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Afrique C'est Chic: Celebrate the Return of EVERYDAY AFRIQUE With This Photo Gallery

Our photo gallery of the 2016 editions of EVERYDAY AFRIQUE is about good music, good vibes and good people. Check it out.

DIASPORA—The first summer holiday weekend is coming up in New York which means our infamous EVERYDAY AFRIQUE party is around the corner. Brought to you by OkayAfrica and our friends at Everyday People, the highly anticipated rooftop party always brings great music by DJs mOma, Rich Knight, CortegaKashaka and Underdog.


In anticipation, we've put together a photo gallery of last year's good vibes and beautiful people partying at Brooklyn's Output. In 2016, South Africa's AKA, Tanzania and South Africa's Allan Kingdom and Nigeria's OWO graced the stage with their high-energy performances. Some EVERYDAY AFRIQUE fam had the opportunity to be Laolu Senbanjo's canvas for his Sacred Art of the Ori paintings.

So, get your tickets for EVERYDAY AFRIQUE returning this Memorial Day and feast your eyes on our photo gallery from the summer '16 festivities below, featuring gorgeous images by Ginny Suss, Leon Williams, Kadeem Johnson, Johnette Reed, Aaron Leaf.

[oka-gallery]

EVERYDAY AFRIQUE returns to Output on Monday, May 29. Get your advance tickets here.

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7 Gengetone Acts You Need to Check Out

The streets speak gengetone: Kenya's gengetone sound is reverberating across East Africa and the world, get to know its main purveyors.

Sailors' "Wamlambez!"Wamlambez!" which roughly translates to "those who lick," is the cry the reverberated round the world, pushing the gengetone sound to the global stage. The response "wamnyonyez" roughly translates to "those who suck" and that should tell you all you need to know about the genre.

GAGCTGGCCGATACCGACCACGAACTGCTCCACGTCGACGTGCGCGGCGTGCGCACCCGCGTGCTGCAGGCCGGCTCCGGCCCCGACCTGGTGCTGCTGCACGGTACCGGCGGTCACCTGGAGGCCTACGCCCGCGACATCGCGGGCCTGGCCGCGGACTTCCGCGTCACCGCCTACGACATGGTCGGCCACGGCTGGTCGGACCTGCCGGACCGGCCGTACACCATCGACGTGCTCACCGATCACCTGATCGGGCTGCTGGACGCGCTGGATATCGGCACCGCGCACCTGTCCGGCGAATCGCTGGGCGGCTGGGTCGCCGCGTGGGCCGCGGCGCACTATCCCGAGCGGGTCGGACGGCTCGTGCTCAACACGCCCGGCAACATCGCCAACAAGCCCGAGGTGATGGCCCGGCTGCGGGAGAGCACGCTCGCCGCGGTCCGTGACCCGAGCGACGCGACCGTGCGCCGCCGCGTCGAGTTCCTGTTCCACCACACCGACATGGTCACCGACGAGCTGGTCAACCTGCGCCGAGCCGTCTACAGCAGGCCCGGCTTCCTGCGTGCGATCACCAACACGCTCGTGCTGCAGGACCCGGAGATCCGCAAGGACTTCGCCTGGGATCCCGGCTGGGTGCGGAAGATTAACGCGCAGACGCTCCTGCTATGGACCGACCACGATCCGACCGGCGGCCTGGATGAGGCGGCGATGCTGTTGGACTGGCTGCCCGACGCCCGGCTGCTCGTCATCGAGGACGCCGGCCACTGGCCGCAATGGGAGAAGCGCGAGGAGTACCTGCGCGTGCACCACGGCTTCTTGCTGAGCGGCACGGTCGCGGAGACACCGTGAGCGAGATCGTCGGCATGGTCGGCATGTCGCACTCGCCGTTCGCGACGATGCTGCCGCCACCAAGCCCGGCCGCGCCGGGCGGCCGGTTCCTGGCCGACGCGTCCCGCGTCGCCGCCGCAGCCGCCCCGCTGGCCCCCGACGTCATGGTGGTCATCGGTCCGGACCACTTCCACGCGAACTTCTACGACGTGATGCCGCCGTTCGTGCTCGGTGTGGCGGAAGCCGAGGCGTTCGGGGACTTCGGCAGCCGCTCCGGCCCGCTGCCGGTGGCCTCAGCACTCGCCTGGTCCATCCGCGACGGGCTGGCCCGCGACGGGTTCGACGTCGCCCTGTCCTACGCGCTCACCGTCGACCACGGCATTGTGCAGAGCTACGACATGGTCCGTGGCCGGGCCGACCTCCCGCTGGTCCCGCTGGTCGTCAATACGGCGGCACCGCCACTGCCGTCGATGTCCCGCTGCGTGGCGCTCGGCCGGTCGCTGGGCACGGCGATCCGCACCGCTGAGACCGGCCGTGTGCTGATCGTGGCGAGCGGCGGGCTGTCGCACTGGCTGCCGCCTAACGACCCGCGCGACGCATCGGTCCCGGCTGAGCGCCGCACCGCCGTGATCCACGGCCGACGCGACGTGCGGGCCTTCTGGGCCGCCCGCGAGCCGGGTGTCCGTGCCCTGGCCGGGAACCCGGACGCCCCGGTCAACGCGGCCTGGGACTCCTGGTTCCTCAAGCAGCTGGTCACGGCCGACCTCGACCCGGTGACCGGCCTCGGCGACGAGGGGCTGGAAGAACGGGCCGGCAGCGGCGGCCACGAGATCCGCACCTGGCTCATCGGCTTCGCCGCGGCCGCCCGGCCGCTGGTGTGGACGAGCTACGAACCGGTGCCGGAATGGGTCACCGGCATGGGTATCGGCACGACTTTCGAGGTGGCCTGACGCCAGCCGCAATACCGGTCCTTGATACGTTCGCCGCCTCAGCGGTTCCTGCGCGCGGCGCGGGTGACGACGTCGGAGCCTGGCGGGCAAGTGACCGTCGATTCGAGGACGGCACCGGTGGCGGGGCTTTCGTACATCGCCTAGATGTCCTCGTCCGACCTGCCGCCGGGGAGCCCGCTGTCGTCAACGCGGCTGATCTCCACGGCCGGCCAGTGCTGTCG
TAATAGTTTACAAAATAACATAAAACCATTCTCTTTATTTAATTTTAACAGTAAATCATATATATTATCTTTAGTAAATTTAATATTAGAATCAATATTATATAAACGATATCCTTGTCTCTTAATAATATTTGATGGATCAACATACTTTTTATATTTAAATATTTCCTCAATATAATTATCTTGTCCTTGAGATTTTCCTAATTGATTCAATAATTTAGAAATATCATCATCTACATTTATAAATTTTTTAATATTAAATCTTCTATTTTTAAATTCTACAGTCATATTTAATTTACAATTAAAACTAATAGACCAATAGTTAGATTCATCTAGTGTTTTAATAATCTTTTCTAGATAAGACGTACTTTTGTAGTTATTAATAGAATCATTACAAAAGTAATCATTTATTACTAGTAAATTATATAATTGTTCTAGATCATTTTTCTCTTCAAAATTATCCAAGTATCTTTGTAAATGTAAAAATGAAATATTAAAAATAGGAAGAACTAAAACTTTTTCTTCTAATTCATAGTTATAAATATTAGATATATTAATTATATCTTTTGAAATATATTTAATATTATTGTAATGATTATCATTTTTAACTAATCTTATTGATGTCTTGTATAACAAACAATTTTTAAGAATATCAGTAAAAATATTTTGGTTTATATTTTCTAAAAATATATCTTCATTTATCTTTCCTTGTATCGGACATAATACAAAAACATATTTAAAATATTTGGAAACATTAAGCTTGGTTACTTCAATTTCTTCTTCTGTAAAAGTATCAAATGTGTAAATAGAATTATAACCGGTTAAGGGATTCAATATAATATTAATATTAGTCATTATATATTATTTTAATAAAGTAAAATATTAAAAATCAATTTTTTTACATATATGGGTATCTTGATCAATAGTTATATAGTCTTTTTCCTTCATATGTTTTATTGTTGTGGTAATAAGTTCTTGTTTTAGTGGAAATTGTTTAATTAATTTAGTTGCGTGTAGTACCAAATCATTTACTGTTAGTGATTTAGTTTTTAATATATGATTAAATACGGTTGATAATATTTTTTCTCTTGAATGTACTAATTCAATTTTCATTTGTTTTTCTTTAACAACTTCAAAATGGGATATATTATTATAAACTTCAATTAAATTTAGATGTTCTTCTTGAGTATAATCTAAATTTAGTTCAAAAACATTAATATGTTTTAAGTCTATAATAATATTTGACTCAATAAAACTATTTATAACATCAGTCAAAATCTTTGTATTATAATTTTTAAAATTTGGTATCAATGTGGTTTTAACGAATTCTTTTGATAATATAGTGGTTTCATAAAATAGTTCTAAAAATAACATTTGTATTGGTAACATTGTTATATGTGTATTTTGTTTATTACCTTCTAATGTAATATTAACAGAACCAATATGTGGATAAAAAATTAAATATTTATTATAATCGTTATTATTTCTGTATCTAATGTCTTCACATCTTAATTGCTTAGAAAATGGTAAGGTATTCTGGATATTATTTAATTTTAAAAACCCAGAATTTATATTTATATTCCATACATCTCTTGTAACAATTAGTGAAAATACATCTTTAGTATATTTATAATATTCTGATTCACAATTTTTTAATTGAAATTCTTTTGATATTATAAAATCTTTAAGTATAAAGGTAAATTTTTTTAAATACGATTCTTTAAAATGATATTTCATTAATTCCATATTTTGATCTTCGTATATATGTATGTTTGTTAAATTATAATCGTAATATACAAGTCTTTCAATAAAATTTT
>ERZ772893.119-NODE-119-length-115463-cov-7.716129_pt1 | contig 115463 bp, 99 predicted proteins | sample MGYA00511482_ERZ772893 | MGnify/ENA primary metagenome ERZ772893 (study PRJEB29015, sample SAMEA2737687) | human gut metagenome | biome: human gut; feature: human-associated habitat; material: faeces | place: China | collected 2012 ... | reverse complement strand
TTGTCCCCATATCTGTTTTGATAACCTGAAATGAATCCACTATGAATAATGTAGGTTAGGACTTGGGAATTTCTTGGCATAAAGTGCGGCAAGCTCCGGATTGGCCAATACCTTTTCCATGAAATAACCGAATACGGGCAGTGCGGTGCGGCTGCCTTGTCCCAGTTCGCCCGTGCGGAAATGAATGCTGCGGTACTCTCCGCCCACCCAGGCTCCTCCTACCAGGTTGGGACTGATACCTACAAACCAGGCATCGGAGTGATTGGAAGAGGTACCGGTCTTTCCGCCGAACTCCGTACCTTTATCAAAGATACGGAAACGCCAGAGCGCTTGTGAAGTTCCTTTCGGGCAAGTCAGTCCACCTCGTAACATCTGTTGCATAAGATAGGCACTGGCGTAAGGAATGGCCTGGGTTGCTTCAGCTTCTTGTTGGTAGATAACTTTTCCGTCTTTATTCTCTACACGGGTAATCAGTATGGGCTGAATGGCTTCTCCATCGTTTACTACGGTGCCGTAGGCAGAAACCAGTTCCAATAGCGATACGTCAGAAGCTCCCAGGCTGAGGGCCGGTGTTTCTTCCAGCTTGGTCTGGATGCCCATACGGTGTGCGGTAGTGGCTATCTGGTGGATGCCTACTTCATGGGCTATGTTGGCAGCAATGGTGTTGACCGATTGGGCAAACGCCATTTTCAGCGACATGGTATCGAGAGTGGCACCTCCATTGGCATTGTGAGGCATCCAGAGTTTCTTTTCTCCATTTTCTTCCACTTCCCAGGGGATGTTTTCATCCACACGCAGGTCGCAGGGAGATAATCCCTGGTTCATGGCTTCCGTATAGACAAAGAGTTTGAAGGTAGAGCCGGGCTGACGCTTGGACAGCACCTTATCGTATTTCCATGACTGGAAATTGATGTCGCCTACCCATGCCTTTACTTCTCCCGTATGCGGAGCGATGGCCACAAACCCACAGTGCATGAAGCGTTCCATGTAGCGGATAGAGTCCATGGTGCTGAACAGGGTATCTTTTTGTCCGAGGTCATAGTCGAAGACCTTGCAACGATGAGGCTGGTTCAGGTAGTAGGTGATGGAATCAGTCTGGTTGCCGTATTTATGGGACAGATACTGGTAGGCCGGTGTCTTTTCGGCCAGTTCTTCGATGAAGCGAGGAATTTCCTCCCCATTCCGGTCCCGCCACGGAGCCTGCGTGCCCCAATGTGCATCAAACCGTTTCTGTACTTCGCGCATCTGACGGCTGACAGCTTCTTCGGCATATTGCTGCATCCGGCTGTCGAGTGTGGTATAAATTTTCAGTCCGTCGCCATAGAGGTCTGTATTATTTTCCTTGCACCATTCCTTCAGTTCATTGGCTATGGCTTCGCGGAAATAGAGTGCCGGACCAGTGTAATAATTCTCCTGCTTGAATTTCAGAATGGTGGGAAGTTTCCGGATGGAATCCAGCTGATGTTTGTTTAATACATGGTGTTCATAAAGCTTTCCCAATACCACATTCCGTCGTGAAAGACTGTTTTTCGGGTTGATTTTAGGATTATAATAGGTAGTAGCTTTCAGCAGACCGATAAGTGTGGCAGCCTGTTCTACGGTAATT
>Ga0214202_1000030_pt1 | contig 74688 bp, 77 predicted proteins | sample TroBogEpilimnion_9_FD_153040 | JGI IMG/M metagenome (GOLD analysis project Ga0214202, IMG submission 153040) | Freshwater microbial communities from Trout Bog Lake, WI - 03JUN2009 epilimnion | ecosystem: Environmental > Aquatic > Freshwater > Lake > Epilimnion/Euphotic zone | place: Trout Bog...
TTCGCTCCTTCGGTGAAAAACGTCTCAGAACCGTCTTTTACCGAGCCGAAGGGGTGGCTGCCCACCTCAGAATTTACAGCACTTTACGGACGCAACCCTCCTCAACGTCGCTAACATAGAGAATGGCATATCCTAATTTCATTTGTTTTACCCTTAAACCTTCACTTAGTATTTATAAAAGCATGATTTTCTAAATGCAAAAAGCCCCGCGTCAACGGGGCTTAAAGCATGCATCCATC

Known for its lewd lyrics and repetitive (often call and response) hooks, gengetone makes no apologies for belonging to the streets. First of all, most artists that create gengetone are grouped into bands with a few outliers like Zzero Sufuri riding solo. The songs themselves often feature a multiplicity of voices with screams and crowds coming through as ad libs, adding to this idea that this is definitely "outside" music.

Listening to Odi wa Muranga play with his vocal on the track "Thao" it's easy to think that this is the first, but gengetone fits snuggly in a history of sheng rap based on the kapuka style beat. Kapuka is onomatopoeically named, the beats have that repetitive drum-hat-drum skip that sounds like pu-ka-pu-ka-pu. Artists like Nonini were asking women to come over using this riff long before Ochungulo family told them to stay home if they aren't willing to give it up.

Here's seven gengetone groups worth listening to.

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